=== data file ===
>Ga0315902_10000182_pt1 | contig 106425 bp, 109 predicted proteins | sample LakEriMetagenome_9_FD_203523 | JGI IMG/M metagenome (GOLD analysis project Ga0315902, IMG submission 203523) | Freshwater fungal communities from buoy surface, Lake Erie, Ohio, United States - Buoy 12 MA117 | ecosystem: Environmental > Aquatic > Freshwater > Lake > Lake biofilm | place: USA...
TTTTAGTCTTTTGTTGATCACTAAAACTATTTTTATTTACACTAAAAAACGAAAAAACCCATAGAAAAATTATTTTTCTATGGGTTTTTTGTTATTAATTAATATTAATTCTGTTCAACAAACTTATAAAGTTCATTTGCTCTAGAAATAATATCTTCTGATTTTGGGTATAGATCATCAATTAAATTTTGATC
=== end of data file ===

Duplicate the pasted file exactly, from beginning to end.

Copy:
>Ga0315902_10000182_pt1 | contig 106425 bp, 109 predicted proteins | sample LakEriMetagenome_9_FD_203523 | JGI IMG/M metagenome (GOLD analysis project Ga0315902, IMG submission 203523) | Freshwater fungal communities from buoy surface, Lake Erie, Ohio, United States - Buoy 12 MA117 | ecosystem: Environmental > Aquatic > Freshwater > Lake > Lake biofilm | place: USA...
TTTTAGTCTTTTGTTGATCACTAAAACTATTTTTATTTACACTAAAAAACGAAAAAACCCATAGAAAAATTATTTTTCTATGGGTTTTTTGTTATTAATTAATATTAATTCTGTTCAACAAACTTATAAAGTTCATTTGCTCTAGAAATAATATCTTCTGATTTTGGGTATAGATCATCAATTAAATTTTGATC